Even though using the front controller saves us the time of having to scrub through all other controllers to find the right position to execute it, be aware that it will be assigning the execution for every front page of the shop. So, for our purposes, it would have been better to add the assignment in the process() function of the CategoryController. In the end, of course, the choice is all up to you. For the sake of it, here is what adding the code to a categoryController override would have looked like

class CategoryController extends CategoryControllerCore

    public function process()
        if (!($id_category = (int)Tools::getValue('id_category')) OR !Validate::isUnsignedId($id_category))
            $this->errors[] = Tools::displayError('Missing category ID');
                     self::$smarty->assign('HOOK_CATEGORY', Module::hookExec('category'));


Now, let’s add the hook to the template

Let’s open up the category.tpl file of our template.Just before this code

{if $products}

Which is line 90 of the prestashop_new template, add the following


Most of the work it’s done, and we have just successfully added a new hook in Prestashop!

Creating a module to be hooked

…Yay, okay, but we need to test this new hook, or else we don’t know if it really works or not. I’ve prepared a testing module, which can be found as an attachment at the beginning of the post. Grab it, copy the “testing” folder inside the modules folder and open the testing.php file.

If you know something about modules, you’ll definitely know they have to be registered to a hook before they can be executed. If you don’t want to do it manually from the positions tab in back office, add the following code in the install() function:

public function install()
    if (!parent::install() OR
        return false;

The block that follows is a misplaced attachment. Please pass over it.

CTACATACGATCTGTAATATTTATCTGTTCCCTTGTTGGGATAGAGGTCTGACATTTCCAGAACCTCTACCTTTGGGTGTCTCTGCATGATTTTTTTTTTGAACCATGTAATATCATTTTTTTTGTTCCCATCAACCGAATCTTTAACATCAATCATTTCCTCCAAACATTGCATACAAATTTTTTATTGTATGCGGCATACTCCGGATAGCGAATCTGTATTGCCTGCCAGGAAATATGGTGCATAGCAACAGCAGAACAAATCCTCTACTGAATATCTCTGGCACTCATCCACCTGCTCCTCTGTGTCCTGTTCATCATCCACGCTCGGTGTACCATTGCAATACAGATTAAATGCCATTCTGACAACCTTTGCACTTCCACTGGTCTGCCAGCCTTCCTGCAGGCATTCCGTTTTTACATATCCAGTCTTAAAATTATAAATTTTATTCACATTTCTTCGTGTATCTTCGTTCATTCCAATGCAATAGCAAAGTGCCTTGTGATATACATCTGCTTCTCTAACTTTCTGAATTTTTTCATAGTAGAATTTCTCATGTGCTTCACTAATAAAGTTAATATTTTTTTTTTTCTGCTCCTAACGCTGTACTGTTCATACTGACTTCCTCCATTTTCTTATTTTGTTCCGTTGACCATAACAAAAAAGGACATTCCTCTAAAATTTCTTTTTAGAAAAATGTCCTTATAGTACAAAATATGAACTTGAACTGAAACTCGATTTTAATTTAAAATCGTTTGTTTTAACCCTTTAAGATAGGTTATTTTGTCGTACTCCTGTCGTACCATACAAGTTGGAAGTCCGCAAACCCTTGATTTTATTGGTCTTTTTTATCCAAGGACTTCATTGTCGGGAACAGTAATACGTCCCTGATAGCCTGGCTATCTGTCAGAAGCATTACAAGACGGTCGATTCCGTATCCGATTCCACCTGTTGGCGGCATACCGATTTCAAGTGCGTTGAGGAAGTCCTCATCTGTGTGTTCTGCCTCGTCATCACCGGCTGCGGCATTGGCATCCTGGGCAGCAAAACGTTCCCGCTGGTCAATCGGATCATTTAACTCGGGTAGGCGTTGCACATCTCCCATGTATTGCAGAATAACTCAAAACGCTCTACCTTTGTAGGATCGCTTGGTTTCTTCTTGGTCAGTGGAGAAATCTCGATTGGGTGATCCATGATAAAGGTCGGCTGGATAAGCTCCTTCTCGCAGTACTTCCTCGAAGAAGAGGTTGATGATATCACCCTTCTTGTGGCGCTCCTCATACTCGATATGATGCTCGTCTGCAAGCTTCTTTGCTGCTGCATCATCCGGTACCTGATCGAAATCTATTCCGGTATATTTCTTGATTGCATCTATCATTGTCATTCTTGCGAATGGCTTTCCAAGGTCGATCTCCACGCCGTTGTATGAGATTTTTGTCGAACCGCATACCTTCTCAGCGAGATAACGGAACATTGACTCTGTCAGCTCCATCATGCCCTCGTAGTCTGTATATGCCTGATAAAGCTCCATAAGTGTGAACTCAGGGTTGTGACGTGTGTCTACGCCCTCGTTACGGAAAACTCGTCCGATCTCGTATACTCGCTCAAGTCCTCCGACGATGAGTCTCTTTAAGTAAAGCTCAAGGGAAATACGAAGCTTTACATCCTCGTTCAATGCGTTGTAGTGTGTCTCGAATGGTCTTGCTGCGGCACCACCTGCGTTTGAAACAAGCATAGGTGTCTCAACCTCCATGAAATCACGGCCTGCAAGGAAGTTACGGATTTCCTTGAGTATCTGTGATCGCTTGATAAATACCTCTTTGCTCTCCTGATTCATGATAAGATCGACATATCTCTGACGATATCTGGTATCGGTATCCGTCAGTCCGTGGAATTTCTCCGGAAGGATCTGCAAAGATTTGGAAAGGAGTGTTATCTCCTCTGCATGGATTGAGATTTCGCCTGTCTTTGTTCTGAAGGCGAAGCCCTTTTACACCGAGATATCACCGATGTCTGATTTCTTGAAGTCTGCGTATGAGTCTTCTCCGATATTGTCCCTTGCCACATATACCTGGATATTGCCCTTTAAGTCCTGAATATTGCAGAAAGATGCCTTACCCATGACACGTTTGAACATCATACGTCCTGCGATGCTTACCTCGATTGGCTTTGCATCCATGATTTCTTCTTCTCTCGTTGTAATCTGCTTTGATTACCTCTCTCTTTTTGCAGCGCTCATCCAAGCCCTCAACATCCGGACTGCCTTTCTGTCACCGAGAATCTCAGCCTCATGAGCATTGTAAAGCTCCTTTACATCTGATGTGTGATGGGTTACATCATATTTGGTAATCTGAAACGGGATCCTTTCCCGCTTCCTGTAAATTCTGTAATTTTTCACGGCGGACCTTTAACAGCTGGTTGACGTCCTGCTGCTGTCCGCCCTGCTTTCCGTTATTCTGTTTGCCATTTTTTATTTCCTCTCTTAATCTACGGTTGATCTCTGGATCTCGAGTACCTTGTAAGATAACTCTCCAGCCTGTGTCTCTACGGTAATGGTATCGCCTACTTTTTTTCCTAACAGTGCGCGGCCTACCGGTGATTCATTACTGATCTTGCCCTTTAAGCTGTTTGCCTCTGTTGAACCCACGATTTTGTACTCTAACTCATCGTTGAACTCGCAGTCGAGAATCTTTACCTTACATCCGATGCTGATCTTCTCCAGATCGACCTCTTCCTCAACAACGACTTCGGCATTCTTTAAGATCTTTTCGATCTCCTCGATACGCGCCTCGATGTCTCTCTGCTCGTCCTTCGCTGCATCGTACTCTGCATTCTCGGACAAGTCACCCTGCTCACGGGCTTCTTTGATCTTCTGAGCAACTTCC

return true;

Now, at the bottom of the file, create the hookCategory Function:

public function hookCategory($params)
    global $cookie, $smarty;
    return $this->display(__FILE__, 'testing.tpl');


And that’s all!

Let’s install the module, go to a category page of the shop and see if the template’s content appears where we placed the hook variable. It’s likely we won’t see anything at the moment, but don’t fear. Since Prestashop uses caching, we must first re-compile the cache to see changes. Let’s go to preferences, then performance in back office, and turn on the option “Force Compile”, then refresh the category page. At this point, we should see a piece of text saying “Howdy guys! testing new hooks” If you don’t, since the Force Compile feature is a bit buggy, go to the Tools/Smarty/Compile folder and delete everything except the index.php. This should fix it, and you should be able to see the text.


We’re done! Thanks for reading. If you still have questions about how to create new hooks, feel free to contact me and I’ll be glad to help you.

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  • http://www.seesite.pl/ piotr PL

    Thanks for your tutorial!

  • NemoPS

    Hi! This is inevitable, the only proper way to do it is by using overrides: http://nemops.com/override-prestashop-modules-core/#.WpmsEGpubIU

  • Ivan Ion

    I bought your module development tutorial for ps1.6. You have done a great job. What about ps 1.7? I am waiting it.

  • NemoPS

    Ok, I got what you mean. Hooks are not generate by modules, but ran from prestashop directly. Each of them just runs modules functions with the same name. Now, getting to your point, I think what you are looking for is something similar to a wordpress filter. What I’d do is again modify that controller and run your own method. Since you need to grab get and post variables, it’s the best way. If yo uhook the current payment module to paymentReturn, and your own module to orderconfirmation, you might even get away without mods, as they both run on the page, without conflicting

    • Rubens

      So, I had a look to “getHookModuleExecList” in Hook.php file, and now is more than clear that those Payment hooks I was trying handle will never run unless I have a Payment Module. Specially because they are front-end Hooks.